A mother died from “natural causes” just hours after being sent home from an out-of-hours GP service, a coroner has concluded. 

Julia Hunt, of Beccles Road, Gorleston, died at the James Paget Hospital (JPH) after suffering a large bleed on the brain.  

The court heard that the 63-year-old amputee had hit her head after falling from her wheelchair while getting out of a car on May 15.  

She was taken via ambulance to the accident and emergency department at the JPH and was seen by an out-of-hours GP service located there before being discharged. 

That evening, her husband found her “unresponsive” at home and 999 was called again to take her to hospital. 

Her family were informed that she had suffered a “severe and inoperable bled on the brain”. 

The retired sales assistant died on May 16.    

During the inquest, held at Norfolk Coroner’s Court in Norwich on December 21, her family raised concerns about her treatment after the initial fall. 

Eastern Daily Press: Norfolk Coroner's CourtNorfolk Coroner's Court (Image: Newsquest)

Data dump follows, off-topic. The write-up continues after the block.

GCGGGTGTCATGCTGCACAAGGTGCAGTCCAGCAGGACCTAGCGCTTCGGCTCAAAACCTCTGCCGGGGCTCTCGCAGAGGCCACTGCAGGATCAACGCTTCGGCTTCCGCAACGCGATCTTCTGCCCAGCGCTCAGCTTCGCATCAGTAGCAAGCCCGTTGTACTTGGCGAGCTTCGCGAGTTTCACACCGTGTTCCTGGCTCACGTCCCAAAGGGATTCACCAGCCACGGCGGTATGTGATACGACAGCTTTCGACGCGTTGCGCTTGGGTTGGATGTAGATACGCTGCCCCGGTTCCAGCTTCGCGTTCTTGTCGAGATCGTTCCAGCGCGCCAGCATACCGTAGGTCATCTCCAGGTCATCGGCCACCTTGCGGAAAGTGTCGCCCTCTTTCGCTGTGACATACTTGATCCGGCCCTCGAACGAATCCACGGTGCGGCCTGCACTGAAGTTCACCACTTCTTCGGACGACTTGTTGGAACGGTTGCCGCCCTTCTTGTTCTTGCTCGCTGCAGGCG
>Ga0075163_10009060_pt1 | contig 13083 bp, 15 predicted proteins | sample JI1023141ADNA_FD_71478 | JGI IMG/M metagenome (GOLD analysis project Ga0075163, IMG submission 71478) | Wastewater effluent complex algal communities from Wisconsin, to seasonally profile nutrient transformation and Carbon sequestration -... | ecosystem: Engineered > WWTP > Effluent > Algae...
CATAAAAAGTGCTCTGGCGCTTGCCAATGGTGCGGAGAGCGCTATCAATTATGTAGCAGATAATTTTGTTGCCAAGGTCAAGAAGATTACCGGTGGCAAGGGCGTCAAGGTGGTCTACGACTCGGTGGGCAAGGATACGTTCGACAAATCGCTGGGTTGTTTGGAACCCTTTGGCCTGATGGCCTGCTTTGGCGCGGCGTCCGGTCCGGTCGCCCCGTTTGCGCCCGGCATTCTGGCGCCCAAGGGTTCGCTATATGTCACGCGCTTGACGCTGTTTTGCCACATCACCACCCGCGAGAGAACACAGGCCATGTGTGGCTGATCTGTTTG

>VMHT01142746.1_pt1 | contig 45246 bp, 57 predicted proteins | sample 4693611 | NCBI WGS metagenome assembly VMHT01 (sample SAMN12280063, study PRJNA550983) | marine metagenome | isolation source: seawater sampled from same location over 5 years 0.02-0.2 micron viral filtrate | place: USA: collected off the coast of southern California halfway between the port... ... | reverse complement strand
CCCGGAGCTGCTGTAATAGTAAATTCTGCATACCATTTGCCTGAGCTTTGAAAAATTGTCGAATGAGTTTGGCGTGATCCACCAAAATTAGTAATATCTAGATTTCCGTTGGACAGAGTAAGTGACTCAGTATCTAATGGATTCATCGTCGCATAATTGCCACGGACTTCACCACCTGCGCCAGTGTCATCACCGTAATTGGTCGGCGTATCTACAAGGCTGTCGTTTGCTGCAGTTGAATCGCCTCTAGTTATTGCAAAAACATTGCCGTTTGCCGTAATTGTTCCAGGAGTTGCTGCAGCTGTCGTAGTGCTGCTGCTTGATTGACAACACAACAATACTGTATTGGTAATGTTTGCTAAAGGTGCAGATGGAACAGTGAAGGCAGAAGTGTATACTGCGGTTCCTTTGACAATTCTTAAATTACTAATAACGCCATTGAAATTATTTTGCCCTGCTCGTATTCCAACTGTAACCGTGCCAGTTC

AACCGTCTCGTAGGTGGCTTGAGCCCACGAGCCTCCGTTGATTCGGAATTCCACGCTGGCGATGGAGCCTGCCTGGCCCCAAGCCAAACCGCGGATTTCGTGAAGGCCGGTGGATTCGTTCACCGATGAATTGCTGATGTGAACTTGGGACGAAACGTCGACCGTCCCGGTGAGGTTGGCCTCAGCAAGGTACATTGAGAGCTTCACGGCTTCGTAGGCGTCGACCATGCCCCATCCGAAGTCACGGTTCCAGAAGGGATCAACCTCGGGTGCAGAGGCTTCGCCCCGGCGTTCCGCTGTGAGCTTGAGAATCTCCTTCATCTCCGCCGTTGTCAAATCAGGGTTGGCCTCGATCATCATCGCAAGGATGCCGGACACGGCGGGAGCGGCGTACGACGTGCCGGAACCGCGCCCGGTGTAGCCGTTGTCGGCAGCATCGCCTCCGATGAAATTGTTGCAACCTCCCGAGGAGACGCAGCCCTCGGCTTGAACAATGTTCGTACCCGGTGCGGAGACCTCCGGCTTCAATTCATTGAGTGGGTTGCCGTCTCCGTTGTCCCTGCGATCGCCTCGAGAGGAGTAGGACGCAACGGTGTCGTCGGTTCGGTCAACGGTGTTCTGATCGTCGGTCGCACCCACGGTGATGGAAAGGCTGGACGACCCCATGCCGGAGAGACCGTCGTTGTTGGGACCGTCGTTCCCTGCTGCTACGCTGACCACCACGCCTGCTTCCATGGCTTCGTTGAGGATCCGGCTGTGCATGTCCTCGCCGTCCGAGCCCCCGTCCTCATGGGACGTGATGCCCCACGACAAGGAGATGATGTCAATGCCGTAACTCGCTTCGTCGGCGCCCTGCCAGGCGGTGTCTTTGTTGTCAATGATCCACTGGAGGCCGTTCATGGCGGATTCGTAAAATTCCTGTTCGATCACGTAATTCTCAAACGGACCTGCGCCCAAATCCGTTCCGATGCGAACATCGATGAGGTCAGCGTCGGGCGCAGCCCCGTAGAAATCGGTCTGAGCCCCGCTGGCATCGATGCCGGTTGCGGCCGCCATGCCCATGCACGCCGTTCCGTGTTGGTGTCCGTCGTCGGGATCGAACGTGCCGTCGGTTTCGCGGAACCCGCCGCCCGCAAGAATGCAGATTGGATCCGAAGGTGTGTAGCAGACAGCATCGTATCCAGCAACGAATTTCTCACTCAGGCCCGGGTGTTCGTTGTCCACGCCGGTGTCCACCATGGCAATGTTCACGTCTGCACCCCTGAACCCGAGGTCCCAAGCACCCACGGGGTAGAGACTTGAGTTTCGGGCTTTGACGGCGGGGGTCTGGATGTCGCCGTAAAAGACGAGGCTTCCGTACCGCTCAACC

But senior coroner, Jaqueline Lake, said she believed the correct procedures had been followed. 

She said: “Mrs Hunt was seen by a triage nurse at the hospital and assessed. 

“There were no concerns with regards to a fracture or any significant injury. 

“The criteria for when a [CT] scan should be taken has been reviewed and I am satisfied that there was no requirement for a scan to be undertaken at that time. 

“She was discharged with a safety netting leaflet and advice.” 

A scan carried out during the second admission to hospital revealed an acute large bleed to her brain, deemed to be spontaneous rather than trauma related 

The medical cause of death was given as spontaneous intracerebral haemorrhage. 

Mrs Lake gave a conclusion of death by natural causes.